How heat flux sensors help in advancing thermal management of Lithium-ion cells

Dr Carlos Ziebert, Head of IAM-AWP’s Calorimeter Center at the KIT, explains how heat flux sensors help in advancing thermal management

Established in 2011, the Calorimeter Center at the Karlsruhe Institute of Technology’s (KIT) Institute for Applied Materials – Applied Materials Physics, operates Europe’s largest battery calorimeter labo­ratory. It provides six Accelerating Rate Calorimeters (ARCs) of different sizes – from coin to large pouch or prismatic automotive format, which allow the evaluation of thermodynamic, thermal and safety data for Lithium-ion (or Li-ion battery) and post-Lithium batteries on material, cell and pack level for both normal and abuse conditions (thermal, electrical, mechanical). However, such a sophisticated calorimeter is not needed for all measurement types. Important thermal data can already be collected by a small heat flux sensor (HFS).

Fig. 1: Components for data recording using a heat flux sensor on Lithium-ion cells

Measurements with a HFS

The thermal management of Li-ion batteries is becoming more and more important with increasing energy density because an uncontrollable increase in temperature (so-called thermal runaway) can cause an ignition or even explosion of the cell with a simultaneous release of toxic gases. In order to adapt the thermal management system to the individual needs of the cells, quantitative data of the thermal parameters are needed. It will be shown how heat flux sensors can be used to provide: i) Values for the specific heat capacity; ii) Heat transfer coefficients for the different sides of a cell and; iii) Values for the generated heat. A thermopile based Heat Flux Sensor is composed of tiny, serially connected semi­conductor piles sandwiched between two flat surfaces, forming the sensor. Any heat flux passing through the sensor creates a temperature difference due to the Seebeck effect, which produces a voltage difference proportional to the heat passing through the surface. This voltage difference on different areas of a Lithium-ion cell is read out using a data logger, which is attached to a terminal board connecting the wires coming from the sensors (see Fig. 1). Depending on the sensor’s sensitivity, the resulting values are converted into heat flux. A HFS can detect all three possible types of heat transfer: convection, conduction and radiation.

Effective specific heat capacity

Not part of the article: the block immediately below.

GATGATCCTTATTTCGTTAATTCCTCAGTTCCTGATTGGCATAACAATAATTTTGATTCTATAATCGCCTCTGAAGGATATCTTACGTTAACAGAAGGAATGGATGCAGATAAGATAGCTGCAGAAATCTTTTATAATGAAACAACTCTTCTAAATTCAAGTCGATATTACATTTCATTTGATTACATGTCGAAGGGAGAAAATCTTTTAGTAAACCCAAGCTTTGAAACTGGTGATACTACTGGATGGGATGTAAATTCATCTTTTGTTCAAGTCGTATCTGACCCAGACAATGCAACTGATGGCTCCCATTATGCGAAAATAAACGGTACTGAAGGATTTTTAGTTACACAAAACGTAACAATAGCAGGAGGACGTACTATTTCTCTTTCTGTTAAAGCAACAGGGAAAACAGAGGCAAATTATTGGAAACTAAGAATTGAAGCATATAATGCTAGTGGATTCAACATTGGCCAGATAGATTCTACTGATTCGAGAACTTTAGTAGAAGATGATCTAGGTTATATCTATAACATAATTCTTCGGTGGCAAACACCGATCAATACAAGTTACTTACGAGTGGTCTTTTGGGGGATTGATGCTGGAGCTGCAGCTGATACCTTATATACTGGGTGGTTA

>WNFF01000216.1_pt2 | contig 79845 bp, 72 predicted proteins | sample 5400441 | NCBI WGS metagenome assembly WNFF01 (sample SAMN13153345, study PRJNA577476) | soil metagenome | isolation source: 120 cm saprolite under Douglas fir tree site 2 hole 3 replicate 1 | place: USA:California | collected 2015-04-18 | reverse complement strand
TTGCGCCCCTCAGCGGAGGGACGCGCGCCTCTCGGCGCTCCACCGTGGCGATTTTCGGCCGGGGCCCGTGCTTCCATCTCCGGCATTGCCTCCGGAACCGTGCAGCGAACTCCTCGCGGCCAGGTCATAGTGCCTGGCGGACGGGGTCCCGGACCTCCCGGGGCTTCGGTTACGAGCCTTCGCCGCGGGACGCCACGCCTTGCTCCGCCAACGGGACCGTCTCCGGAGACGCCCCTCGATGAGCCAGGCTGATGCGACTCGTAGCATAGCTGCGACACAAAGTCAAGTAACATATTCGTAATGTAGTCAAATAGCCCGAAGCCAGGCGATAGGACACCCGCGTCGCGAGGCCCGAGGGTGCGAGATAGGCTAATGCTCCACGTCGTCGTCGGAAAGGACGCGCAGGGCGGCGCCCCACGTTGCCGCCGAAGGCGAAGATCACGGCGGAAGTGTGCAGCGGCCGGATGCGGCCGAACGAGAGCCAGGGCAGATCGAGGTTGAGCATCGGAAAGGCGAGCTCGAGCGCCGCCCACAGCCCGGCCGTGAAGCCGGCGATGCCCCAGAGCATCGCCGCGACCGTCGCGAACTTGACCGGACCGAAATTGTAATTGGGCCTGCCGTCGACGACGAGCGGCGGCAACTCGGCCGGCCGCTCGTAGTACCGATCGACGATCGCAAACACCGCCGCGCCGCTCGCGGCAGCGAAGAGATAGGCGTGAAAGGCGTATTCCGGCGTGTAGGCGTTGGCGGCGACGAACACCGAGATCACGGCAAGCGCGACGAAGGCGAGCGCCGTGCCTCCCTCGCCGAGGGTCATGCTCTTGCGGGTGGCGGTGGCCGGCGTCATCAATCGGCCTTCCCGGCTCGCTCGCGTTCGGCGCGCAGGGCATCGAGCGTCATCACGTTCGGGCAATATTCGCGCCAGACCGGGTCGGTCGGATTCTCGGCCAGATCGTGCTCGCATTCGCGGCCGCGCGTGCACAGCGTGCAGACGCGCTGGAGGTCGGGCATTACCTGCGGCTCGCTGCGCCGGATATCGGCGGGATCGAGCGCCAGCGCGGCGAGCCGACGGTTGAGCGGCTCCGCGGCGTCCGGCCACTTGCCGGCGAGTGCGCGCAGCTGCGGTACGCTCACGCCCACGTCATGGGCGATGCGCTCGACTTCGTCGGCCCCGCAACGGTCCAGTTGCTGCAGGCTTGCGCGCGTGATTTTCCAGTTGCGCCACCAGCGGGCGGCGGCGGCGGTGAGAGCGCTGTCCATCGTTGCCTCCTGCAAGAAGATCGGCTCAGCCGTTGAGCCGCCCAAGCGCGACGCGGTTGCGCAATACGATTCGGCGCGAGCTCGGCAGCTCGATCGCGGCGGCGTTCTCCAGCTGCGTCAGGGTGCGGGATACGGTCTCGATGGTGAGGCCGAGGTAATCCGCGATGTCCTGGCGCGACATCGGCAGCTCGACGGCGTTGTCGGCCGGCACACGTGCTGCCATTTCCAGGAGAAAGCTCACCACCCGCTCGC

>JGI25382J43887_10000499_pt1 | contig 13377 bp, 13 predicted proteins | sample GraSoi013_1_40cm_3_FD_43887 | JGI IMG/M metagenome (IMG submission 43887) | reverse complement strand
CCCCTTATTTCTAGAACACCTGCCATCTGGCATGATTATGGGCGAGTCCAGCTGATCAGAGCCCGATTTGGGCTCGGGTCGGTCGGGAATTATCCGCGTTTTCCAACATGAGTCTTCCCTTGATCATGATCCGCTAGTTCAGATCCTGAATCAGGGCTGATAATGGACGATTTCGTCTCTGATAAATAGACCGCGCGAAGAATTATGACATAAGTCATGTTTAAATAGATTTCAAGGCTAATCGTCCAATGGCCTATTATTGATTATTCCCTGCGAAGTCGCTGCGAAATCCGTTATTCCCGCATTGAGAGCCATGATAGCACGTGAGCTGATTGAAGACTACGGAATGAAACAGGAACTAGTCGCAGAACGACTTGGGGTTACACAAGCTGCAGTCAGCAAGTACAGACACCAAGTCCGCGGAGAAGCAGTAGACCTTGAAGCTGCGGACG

To measure the effective specific heat capacity Cp of a Lithium-ion cell, a HFS is attached on its surface and the heat flux response and a series of temperature steps are recorded, as shown in Fig. 2a). Integration of the peak areas and division by the cell mass gives the effective specific heat as a function of temperature (s. Fig. 2b)).

Heat transfer coefficient (HTC)

The heat transfer coefficient (HTC) h is another important parameter, that can be measured using a HFS. It is given as the quotient between the area of the sensor signal during the cycling of a cell and the area of a thermocouple signal at the same place:

Fig. 2: Specific heat capacity of a 18650 cell: (a) Heat flux measurement (b) Derived values as a function of temperature

In Fig. 3, it can be clearly seen that the HTC is determined by the classical dummy method (M1) differs a lot from the one determined by a HFS (M3). In the dummy method, the heaters in the calorimeter chamber heat up a dummy, made from an Al alloy with similar mass and dimensions as the cell, stepwise. The HTC is determined from the slope of the curve of the temperature difference between the dummy and its surroundings vs. the time. Obviously, this situation differs from a Lithium-ion cell where the heat is generated from inside. However, there is a very good agreement between the HFS values (M3) and the values from M2, which are derived from an exponential fitting to the cooling curve after switching off the current. In addition, the HFS method allows measuring the HTC simultaneously as a function of temperature and applied charge/discharge current.

Fig. 3: Comparison of HTC of a 40 Ah pouch cell as a function of temperature and applied current for dummy (M1) , cooling curve (M2) and the HFS method (M3).

Generated heat

After the determination of the Cp value and the HTC, the temperature data that are recorded by thermocouples attached to the cell surface can be converted to the generated heat to determine cooling requirements for the thermal management system:

Thus, heat flux sensors can determine many parameters that are of the utmost importance for the thermal management of cells. Moreover, they can be applied in the same way on the pack level by attaching them to different positions within the pack.

We hope that our research will help the European Battery Industry to make further progress in the field of thermal management.

 

Please note: This is a commercial profile

Contributor Profile

Head of the Calorimeter Center
Karlsruhe Institute of Technology (KIT)
Phone: +49 721/608 22919
Email: carlos.ziebert@kit.edu
Website: Visit Website

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